Next Thursday: Patterns of Winter
Abstract #4: Parallel Worlds – Among new projects in 2017 is a commitment to taking on the “Weekly Photo Assignment” challenge at Outdoor Photographer magazine. The first new assignment for 2017 was Winter Macro.
Abstract #4: Fracture – For the first time in perhaps five years, our lake, Chignik Lake, has frozen solid. The first day it was reasonably safe to walk on the ice, it was incredibly clear.
Abstract #9: Galaxy – As I walked around scanning the bottom for fish and aquatic insects, here and there I noticed bubbles trapped in the clear ice.
Next Thursday: Winter Landscape in Black and White
Bowhead whale mother and child: Walrus tusk ivory with bowhead whale baleen eyes set on bowhead whale baleen. The baleen is scrimshawed with marine animals commonly hunted for subsistence by the Inupiat people of Point Hope, Alaska.
As we’re preparing to leave Point Hope, we wanted a piece of local art to take with us – something that captures the spirit of Tikigaq (the traditional name of this village). Henry Koonook is both an outstanding carver and a friend, and so we commissioned this piece.
Detail, scrimshaw on baleen of ringed seal and walrus.
Henry still does most of his work with hand tools, using local natural media.
The entire piece measures about 11″ x 3″. Henry Koonook’s signature and the year the piece was created are visible in the lower right corner.
Bowhead whales constitute a vital part of the subsistence-based hunting and gathering culture in Point Hope. (Their numbers, which plummeted during the days when whaling boats from the world over pillaged the Chukchi Sea, are growing at a steady pace in recent years.) Seals and walruses are also culturally important. We are happy to take with us to our new home this piece of art that represent this beauty of this Arctic village by the sea.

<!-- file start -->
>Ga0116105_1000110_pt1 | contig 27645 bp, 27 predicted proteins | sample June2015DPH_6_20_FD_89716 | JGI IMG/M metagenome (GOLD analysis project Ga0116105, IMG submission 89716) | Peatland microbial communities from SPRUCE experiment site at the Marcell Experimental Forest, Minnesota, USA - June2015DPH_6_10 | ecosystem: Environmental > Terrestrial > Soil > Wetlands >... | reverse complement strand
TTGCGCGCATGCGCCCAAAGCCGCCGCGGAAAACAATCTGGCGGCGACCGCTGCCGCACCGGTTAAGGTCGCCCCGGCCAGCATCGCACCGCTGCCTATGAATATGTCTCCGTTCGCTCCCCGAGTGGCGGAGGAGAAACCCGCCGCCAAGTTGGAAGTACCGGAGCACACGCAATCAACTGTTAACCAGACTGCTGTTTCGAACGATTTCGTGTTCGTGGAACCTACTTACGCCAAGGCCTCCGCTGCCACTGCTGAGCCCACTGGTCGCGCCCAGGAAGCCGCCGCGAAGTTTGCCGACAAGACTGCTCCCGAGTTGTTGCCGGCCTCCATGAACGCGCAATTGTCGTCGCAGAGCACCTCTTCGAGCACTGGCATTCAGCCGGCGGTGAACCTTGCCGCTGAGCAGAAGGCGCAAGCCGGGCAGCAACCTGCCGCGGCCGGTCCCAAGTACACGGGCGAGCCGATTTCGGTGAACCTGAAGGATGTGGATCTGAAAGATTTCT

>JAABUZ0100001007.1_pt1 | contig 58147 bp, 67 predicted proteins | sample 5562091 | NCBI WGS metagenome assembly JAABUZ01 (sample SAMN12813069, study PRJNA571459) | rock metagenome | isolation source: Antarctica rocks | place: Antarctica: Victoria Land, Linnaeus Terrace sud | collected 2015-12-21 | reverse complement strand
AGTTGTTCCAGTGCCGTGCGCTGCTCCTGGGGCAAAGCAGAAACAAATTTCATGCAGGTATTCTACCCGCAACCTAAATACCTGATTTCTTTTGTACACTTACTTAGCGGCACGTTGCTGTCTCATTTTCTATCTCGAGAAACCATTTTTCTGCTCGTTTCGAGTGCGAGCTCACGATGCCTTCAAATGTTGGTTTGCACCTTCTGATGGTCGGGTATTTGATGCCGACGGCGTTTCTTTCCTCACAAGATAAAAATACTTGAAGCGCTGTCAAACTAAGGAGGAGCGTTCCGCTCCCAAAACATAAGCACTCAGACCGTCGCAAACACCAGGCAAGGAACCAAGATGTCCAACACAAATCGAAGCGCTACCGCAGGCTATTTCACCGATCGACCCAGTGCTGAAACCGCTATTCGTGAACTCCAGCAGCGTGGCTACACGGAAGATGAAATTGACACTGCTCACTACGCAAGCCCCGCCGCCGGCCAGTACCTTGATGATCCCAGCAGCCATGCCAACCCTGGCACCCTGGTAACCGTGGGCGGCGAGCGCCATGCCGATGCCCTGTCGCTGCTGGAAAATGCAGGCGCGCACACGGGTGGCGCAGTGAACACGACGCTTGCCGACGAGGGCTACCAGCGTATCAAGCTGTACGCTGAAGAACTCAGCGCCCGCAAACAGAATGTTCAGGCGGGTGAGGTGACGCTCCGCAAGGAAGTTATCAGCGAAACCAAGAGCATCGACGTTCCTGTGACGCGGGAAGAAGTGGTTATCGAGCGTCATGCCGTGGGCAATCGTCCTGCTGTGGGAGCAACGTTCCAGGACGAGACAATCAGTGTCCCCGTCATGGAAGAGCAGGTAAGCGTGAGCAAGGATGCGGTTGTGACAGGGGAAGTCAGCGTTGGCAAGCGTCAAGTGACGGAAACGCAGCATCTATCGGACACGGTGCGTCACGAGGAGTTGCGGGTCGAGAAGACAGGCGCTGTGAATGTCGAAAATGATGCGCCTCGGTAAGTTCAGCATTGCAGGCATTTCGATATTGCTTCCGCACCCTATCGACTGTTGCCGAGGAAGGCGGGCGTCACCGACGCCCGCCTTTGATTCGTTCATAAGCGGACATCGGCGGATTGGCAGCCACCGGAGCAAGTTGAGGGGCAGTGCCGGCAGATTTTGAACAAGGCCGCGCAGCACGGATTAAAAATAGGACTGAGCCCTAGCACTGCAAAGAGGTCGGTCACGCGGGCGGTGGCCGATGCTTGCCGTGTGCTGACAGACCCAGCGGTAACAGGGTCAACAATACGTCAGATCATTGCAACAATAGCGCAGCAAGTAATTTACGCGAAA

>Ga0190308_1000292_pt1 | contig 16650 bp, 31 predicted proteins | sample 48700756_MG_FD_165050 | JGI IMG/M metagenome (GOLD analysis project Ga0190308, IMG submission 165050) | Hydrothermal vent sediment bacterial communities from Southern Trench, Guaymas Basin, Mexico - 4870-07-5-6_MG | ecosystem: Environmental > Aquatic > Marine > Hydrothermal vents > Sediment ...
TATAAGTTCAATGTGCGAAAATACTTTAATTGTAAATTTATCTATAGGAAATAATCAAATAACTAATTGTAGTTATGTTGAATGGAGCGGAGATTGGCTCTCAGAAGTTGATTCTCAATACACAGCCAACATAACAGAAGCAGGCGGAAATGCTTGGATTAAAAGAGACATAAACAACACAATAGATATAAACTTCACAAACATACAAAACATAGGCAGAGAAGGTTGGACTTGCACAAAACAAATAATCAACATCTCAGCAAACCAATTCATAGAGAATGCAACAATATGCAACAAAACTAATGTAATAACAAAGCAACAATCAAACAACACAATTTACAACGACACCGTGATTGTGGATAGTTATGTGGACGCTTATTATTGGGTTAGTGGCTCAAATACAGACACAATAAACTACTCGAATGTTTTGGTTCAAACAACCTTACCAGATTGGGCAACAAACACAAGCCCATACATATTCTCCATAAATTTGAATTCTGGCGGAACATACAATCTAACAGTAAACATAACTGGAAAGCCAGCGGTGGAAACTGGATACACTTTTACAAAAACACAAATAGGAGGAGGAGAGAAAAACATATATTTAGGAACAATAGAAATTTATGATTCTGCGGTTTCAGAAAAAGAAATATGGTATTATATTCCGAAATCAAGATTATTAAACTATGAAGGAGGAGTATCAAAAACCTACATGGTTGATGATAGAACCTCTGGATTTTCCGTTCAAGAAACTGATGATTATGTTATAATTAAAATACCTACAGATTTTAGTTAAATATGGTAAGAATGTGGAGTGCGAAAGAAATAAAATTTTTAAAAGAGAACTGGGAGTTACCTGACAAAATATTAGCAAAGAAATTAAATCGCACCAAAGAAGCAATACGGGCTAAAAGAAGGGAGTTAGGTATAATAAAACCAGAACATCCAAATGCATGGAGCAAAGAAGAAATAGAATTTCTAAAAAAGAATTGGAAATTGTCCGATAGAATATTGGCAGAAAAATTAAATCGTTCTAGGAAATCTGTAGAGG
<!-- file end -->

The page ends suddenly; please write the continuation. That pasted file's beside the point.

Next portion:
The dancers in this short video are 6th grade students at Tikigaq School in Point Hope, Alaska, an Inupiat village 200 miles above the Arctic Circle. They are performing traditional songs and dances, passed down through the generations, sung in their native language.
The annual school Christmas program in Point Hope is a little different than in most communities. Yes, there are seasonally popular songs and carols, but many of them are sung in Inupiaq, the language of the Tikigaqmuit, the Inupiat Eskimo people of this small whaling community on the edge of the Chukchi Sea. There is also lots of drumming, singing and dancing performed according to traditions that extend back in time beyond memory. The drums – which resonate much more loudly than one might suspect them capable of at first glance – are made from material such as the membrane of sea mammal organs stretched over wooden frames. The beautiful mukluks (boots) many of the participants wear are hand sewn from seal, caribou, beaver and other natural materials.
The dances celebrate the past and the present. Aaka Irma (Irma Hunnicutt), who volunteered her time to come to our school and teach the students these dances, has an honored place as an elder in this village. Although the students speak mainly English in their day-to-day lives, these celebrations give them the opportunity to honor their language and heritage. This is a place where traditions are still passed down generation to generation; where some of the clothing and much of the food is still provided by the surrounding land and sea; where traditions are alive and vibrant and honored.
On this occasion, the students and Aaka Irma invited their classroom teacher to dance with them.